with Ii = 0 for limited observations and Ii = 1 otherwise. ϕ is the standard normal density function and Φ the cumulative counterpart. The parameters β and σ can be estimated consistently using maximum likelihood estimation. However, the maximum likelihood (ML) estimator is inconsistent and its use problematic if the assumptions of normality and homoscedasticity of the errors in the Tobit Model are violated (Amemiya 1984; Arabmazar and Schmidt 1981; Caudill and Mixon 2009; Li et al. 2007). To account for this high sensitivity of the ML estimator in the Tobit model with respect to the underlying assumptions, we corrected the standard errors with the Huber/White estimator (Huber 1967; White 1982). Because the estimated coefficients of the Tobit-Model refer to the latent variable, marginal effects are additionally calculated, which represent the effects of the explanatory variables on the expected value of the dependent variable evaluated at the mean values of the explanatory variables.

For beef, pork, veal and sheep and goat meat the Swiss Federal Office for Agriculture calculates monthly average consumer prices by regions which we take as market prices. For the other items (poultry meat and fish) missing information of price data were replaced using the approach presented in Majumder et al. (2012) who extended the approach of Cox and Wohlgenant (1986). They proposed to adjust unit values for the impact of quality and use them as market prices (see also e.g., Park et al. 1996; Thiele 2010). Unit values are obtained by dividing recorded expenditures for every household and food item by the corresponding quantity for every household. In contrast to the approach of Cox and Wohlgenant (1986), Majumder et al. (2012) and Hoang (2009) used regionally aggregated quality adjusted unit values as market prices based on the quality adjusted unit values for every household which is consistent with the hypothesis that households are facing the same price in the same market. We enhanced the approach by additionally aggregating over month and years.

The quality effects are mainly induced by income or total expenditure and household characteristics and can be determined as the difference between the unit value paid by the household and the regional average unit value. Therefore, the following equation holds:

ν i hlym ν i lym median = α i D l + β i D y + γ i D m + δ i x hlym + η i x 2 hlym + θ i e hlym + ω i f i hlym + j = 1 n b i Z ij hlym + ϵ i hlym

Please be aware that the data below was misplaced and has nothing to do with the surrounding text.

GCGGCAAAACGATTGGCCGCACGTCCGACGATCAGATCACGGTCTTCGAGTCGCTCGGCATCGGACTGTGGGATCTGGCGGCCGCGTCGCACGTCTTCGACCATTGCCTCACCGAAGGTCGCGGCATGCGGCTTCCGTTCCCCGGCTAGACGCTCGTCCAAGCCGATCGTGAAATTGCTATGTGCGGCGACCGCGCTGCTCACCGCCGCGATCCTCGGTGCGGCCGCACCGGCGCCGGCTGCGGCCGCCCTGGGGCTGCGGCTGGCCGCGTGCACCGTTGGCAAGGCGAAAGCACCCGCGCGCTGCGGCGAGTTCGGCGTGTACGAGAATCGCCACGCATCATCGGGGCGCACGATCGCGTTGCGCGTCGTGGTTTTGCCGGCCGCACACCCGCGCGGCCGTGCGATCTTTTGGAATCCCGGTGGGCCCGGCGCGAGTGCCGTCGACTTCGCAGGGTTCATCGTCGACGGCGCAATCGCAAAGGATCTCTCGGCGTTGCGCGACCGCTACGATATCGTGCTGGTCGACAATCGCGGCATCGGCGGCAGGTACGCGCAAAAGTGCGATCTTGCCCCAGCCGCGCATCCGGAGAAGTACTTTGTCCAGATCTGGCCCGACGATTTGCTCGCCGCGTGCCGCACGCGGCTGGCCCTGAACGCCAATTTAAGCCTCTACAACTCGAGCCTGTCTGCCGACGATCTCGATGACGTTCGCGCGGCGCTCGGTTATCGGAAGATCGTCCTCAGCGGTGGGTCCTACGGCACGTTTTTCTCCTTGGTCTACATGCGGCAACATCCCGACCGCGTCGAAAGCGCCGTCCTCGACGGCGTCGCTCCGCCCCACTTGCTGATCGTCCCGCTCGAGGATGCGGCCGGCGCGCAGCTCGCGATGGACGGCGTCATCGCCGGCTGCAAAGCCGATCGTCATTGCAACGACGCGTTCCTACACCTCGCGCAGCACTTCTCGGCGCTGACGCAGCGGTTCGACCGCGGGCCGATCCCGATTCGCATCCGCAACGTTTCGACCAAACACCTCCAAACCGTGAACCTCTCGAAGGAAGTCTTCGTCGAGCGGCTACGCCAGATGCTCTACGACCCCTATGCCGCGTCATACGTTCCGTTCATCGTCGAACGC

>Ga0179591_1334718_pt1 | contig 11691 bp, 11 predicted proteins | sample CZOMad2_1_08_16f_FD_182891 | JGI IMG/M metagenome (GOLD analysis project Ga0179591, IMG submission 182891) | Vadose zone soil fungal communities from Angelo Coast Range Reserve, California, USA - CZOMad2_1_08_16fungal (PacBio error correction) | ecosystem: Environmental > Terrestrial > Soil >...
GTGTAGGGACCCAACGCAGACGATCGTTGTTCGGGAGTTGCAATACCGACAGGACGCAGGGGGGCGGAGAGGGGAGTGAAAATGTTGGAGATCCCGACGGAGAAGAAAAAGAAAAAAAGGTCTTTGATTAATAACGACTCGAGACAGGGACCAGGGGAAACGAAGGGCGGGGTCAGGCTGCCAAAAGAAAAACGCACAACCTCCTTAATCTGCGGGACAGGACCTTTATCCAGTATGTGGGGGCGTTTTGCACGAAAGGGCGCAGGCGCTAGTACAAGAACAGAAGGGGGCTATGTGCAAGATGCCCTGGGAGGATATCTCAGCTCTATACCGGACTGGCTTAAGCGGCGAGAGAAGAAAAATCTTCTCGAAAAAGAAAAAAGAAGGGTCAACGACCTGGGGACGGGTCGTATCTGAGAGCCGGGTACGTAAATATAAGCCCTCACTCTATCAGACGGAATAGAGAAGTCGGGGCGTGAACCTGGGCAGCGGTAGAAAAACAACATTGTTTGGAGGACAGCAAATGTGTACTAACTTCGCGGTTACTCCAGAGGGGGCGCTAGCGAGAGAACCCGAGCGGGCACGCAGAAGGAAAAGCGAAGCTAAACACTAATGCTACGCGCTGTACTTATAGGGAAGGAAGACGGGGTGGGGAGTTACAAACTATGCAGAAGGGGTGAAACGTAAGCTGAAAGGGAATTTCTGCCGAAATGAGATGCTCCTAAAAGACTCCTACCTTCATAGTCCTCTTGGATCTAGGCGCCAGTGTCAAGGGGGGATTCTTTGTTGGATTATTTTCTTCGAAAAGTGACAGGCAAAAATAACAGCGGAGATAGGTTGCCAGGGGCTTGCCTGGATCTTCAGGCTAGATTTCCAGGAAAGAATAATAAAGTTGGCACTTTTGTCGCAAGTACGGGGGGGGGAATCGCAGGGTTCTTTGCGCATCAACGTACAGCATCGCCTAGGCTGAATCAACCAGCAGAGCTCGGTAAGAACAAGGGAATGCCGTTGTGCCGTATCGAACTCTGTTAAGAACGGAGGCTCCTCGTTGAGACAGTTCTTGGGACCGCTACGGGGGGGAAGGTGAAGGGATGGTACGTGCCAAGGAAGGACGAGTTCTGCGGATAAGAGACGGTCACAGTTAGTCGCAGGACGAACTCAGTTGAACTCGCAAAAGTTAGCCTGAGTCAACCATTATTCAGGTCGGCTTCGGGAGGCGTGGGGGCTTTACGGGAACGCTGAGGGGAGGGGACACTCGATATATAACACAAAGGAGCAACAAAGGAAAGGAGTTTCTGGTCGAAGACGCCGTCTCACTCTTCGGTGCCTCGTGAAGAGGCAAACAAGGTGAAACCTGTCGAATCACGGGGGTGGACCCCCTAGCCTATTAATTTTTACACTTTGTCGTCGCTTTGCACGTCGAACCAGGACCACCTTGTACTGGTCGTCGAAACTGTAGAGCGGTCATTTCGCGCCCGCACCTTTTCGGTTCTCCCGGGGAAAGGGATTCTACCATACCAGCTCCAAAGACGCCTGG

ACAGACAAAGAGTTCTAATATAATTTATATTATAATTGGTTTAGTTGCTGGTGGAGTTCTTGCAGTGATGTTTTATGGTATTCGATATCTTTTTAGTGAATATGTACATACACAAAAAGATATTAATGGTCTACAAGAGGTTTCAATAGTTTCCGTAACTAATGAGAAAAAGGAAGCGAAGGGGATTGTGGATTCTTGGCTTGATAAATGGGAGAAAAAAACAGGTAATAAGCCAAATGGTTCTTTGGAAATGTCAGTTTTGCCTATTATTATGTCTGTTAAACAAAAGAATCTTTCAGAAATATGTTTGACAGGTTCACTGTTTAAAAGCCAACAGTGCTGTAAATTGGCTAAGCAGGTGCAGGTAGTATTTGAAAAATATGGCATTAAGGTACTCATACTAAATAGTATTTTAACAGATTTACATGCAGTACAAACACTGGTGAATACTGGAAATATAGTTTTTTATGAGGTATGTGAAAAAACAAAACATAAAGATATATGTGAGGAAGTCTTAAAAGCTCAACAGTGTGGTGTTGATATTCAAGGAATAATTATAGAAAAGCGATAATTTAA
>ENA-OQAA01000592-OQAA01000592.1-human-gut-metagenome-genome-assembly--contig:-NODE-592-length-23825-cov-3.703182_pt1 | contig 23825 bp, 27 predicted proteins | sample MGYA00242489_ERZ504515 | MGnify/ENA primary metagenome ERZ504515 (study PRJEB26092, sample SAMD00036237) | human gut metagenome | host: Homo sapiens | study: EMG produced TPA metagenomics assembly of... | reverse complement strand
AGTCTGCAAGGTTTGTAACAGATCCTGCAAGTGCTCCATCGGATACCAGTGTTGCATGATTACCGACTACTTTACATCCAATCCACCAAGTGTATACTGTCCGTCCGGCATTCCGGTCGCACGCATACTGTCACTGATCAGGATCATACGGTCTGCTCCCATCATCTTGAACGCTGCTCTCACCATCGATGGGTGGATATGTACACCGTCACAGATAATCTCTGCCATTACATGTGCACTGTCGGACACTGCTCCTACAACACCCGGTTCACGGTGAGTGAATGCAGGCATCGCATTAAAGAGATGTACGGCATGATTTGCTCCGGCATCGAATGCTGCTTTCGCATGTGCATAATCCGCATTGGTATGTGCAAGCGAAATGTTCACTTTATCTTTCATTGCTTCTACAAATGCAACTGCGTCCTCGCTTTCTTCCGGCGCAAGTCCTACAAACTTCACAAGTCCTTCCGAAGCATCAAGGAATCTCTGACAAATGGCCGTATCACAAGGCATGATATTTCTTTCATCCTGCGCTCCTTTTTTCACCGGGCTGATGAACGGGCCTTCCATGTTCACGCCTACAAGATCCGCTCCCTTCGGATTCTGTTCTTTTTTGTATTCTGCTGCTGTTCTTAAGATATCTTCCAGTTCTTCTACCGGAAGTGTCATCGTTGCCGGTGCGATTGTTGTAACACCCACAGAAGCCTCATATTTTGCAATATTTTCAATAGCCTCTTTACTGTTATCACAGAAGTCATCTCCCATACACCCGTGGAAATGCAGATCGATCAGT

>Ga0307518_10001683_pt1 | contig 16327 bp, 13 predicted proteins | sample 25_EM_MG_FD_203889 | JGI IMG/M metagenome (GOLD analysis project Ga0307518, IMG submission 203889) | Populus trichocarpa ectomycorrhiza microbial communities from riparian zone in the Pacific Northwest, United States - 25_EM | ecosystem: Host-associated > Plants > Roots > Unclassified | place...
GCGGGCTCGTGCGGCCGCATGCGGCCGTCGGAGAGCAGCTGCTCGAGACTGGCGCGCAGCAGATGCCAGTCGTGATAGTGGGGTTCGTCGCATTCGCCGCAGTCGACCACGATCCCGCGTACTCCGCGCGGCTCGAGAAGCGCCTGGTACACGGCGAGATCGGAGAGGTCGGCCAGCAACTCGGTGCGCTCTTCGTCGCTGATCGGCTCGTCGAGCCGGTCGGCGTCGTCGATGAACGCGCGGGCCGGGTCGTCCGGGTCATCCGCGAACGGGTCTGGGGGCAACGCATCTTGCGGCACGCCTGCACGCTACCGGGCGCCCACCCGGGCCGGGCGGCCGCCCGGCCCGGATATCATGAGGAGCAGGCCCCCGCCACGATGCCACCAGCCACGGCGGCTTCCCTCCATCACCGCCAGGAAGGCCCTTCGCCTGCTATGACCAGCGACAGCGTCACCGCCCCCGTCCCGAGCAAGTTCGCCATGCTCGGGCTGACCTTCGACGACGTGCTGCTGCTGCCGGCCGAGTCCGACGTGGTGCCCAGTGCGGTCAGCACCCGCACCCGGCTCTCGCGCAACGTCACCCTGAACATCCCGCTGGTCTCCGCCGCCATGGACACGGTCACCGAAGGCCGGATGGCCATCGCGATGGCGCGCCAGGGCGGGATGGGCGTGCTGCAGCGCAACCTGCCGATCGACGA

where vihlym is the unit value paid by household h for item i in its region l, year y, and month m. For income, we include both income (x) and the square of income (x2) to allow for a non-linear relationship between income and the unit value. e is the household food expenditure, f is the household expenditure for food consumed away from home (meals and beverages) and Z i j denotes the j th of n household characteristics. This includes the household size by adult equivalent, which is generated following the OECD-modified equivalence scale (Hagenaars et al. 1994). Furthermore, binary dummy variables for having children and for having a university degree are included. Di, Dy and Dm are dummies for region, year and month. We follow Majumder et al. (2012) and estimate equation (4) by using medians instead of means which is a more robust statistic with respect to outliers. Furthermore, we applied a robust M-estimator instead of ordinary least squares which limits the influence of outliers (see e.g., Finger 2013, for details).

After estimating (4) for each item with a sub-sample of the households which consumed the item, the region-, monthly-, and yearly-wise quality adjusted prices p i are generated by adding the median unit value vilymmedian for this item to the median of the estimated residuals from equation (4).

p i lmy median = ν i lmy median + ϵ i lmy median

Thus, the calculated market prices assigned to each household account for the households’ region as well as month and year.